Trade marks are a subject of mystery to many businesses. However, with thousands of new businesses (and new brands) popping up every year, it is crucial for you to understand the purpose and importance of trade marks.
A trade mark is a legal term used to refer to a brand of a business. A trade mark usually consists of a name or logo (or a combination of the two), and it acts to distinguish the goods or services of one trader from another.
Every business will have at least one trade mark — usually the name of their business. Much of the goodwill or value of a business is bound up in its trade mark. Every positive thing that a business does goes towards enhancing the value of its trade mark, so they should be taken seriously.
The following are five common mistakes that businesses tend to make with regards to trade marks:
1. “A registered trade mark is just a piece of paper”
One could say the same about an insurance policy. A trade mark is a form of intellectual property that provides strong legal rights. In one sense it acts as a type of insurance that helps protect what is often the most valuable asset of a business.
2. “I don’t need a trade mark – I already registered my business name!”
Every business will likely have registered a business name. However, there are fundamental differences between a registered business name, or company name, and a trade mark.
Usually, registering a business name is an obligation. The purpose is to identify a person who is operating a business under a name other than their own. The law proscribes penalties when a business name is not registered.
However, a business name gives no enforceable legal rights. This means that it does not allow a business to stop others using the same name or similar names. In order to have enforceable legal rights, registration of a trade mark is crucial. While it is sometimes possible to enforce an ‘unregistered’ trade mark, this can be very difficult and is usually much more expensive.
3. “I checked the Trade Marks Office database, and my new brand isn’t registered!”
Many businesses starting out will often choose a catchy new brand name. In the excitement and chaos of starting a new business, many people will neglect their branding due diligence. Most won’t conduct any trade mark research, and others will only do a very brief ‘exact word’ check of the Trade Marks Office database.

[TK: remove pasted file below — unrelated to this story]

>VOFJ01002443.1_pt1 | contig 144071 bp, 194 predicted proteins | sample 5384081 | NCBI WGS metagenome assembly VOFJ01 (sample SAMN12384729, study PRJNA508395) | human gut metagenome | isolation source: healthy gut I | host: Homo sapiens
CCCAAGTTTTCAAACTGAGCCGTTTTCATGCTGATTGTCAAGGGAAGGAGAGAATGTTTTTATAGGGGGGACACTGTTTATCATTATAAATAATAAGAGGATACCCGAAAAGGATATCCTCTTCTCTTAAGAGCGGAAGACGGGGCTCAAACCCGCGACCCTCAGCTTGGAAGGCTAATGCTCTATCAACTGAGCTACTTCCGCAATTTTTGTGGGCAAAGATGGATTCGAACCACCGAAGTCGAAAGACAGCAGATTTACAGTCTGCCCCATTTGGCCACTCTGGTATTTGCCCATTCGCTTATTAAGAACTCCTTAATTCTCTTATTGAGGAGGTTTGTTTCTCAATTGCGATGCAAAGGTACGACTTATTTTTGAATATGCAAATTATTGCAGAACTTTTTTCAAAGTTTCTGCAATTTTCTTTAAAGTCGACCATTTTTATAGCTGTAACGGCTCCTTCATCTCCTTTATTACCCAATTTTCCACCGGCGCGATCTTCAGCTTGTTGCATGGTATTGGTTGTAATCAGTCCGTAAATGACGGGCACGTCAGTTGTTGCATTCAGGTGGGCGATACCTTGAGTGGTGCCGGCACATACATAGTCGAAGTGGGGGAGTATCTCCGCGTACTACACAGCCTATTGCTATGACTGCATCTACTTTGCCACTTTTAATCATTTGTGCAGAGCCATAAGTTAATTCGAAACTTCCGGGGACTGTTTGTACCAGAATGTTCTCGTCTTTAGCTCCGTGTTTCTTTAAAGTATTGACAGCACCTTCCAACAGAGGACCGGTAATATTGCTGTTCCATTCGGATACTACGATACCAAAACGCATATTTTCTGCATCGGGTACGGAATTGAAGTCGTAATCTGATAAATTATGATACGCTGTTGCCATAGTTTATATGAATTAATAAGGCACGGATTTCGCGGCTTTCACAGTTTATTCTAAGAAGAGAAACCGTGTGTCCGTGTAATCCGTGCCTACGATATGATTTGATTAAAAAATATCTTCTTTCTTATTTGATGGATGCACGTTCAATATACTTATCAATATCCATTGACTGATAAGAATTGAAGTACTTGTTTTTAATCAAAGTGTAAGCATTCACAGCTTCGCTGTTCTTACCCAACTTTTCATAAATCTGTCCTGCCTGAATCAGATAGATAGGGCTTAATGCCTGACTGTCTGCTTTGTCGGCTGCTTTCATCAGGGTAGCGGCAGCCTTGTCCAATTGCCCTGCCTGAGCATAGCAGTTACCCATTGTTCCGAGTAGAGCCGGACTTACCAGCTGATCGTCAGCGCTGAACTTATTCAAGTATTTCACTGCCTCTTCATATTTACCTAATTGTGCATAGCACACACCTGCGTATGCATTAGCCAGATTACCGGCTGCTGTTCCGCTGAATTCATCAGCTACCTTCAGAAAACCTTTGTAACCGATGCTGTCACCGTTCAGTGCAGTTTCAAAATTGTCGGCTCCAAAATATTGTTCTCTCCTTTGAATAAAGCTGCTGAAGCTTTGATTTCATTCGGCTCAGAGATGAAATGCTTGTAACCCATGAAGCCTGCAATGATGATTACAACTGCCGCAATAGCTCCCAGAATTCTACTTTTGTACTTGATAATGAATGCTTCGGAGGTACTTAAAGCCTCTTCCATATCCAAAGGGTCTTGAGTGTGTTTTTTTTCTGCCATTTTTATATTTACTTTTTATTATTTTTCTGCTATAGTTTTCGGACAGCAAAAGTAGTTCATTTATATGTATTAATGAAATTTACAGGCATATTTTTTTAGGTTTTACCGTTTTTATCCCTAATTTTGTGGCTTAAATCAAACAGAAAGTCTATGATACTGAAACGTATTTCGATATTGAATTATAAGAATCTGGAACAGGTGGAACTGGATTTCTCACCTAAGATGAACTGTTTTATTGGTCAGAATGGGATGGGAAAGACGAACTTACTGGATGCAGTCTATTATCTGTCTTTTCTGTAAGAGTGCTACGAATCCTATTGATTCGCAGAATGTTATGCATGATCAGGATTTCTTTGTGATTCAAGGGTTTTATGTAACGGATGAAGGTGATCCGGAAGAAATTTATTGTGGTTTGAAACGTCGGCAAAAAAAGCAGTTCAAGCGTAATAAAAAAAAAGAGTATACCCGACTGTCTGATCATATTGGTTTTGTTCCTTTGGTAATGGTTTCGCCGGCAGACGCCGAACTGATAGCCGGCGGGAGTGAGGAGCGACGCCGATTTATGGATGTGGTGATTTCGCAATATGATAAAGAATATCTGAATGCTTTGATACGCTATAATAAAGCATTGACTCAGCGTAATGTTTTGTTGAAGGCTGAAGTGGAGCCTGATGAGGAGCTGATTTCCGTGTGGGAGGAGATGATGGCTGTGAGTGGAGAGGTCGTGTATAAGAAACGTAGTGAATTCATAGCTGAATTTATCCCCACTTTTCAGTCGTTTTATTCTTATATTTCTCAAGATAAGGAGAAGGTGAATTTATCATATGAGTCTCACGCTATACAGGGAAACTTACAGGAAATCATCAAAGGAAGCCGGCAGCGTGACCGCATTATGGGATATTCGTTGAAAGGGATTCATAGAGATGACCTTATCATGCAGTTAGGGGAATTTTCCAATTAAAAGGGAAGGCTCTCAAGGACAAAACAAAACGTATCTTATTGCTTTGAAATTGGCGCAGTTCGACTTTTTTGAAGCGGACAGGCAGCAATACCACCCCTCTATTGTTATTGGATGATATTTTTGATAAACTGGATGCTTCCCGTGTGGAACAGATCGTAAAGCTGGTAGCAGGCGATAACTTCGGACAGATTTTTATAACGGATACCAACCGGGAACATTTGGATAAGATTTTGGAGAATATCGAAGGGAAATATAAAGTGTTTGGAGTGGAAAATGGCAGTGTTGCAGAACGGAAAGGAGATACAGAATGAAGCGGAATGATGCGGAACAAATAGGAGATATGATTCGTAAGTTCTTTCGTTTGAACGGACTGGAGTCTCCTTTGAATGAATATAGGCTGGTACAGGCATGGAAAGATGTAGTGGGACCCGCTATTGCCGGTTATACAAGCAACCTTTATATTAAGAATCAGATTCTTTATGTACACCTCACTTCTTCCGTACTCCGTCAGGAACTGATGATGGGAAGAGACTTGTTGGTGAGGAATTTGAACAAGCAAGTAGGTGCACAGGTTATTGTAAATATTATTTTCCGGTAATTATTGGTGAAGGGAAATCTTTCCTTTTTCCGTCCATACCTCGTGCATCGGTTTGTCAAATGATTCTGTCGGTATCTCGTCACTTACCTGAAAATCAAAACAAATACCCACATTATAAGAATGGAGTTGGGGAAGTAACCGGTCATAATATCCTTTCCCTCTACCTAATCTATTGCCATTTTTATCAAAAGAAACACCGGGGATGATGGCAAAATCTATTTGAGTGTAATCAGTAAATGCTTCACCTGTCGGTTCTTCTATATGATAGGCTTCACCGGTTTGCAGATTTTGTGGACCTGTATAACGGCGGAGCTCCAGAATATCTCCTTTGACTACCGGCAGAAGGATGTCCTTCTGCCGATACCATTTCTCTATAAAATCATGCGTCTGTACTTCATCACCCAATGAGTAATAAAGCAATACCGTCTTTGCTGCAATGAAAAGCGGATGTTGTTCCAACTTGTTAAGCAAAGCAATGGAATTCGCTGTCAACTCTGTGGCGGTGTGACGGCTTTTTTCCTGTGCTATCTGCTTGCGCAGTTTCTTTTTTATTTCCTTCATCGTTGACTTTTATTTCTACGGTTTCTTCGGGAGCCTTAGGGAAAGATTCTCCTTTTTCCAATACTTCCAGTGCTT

This can be a fatal mistake. To infringe rights in an earlier trade mark, it is not necessary to use the same trade mark as someone else for exactly the same product. Infringement can also occur by use of a ‘confusingly similar’ trade mark, for goods or services that are similar to those covered by an existing trade mark registration. An exact word search is therefore just the initial starting point. Professional clearance searchers take this into account and seek to find potential legal risks that would not seem obvious to the ordinary business owner.
4. “I called the Trade Marks Office, and they said my new brand name is fine”
Government agencies such as the Trade Marks Office cannot provide legal advice. Often, information given by the Trade Marks Office, although very helpful, is misinterpreted by business owners. If a business owner believes that the Trade Marks Office has given them the all-clear to use a trade mark, they are mistaken. The only way to get advice on what you should or shouldn’t do with a trade mark is to talk to a professional advisor.
5. “I filed the application myself to save money”
Beware of false economies. For most businesses, it will only be necessary to ever register one or two trade marks, which can be renewed every ten years for a reasonable cost. In many cases, the cost for engaging a professional advisor to register a trade mark for a ten year period is less than $2,000. This equates to less than $200 a year, which is much cheaper than most insurance policies.
However, many businesses seek to avoid professional fees by filing the application themselves. This can lead to a number of errors. For example, a person might not nominate the correct goods or services that the trade mark relates to. Alternatively, a person might file the application in the wrong name. In some instances, errors such as these can lead to invalidity of a trade mark or loss of rights to a later filed trade mark. The cost of fixing the problem can be enormous.
Do it once, and do it properly.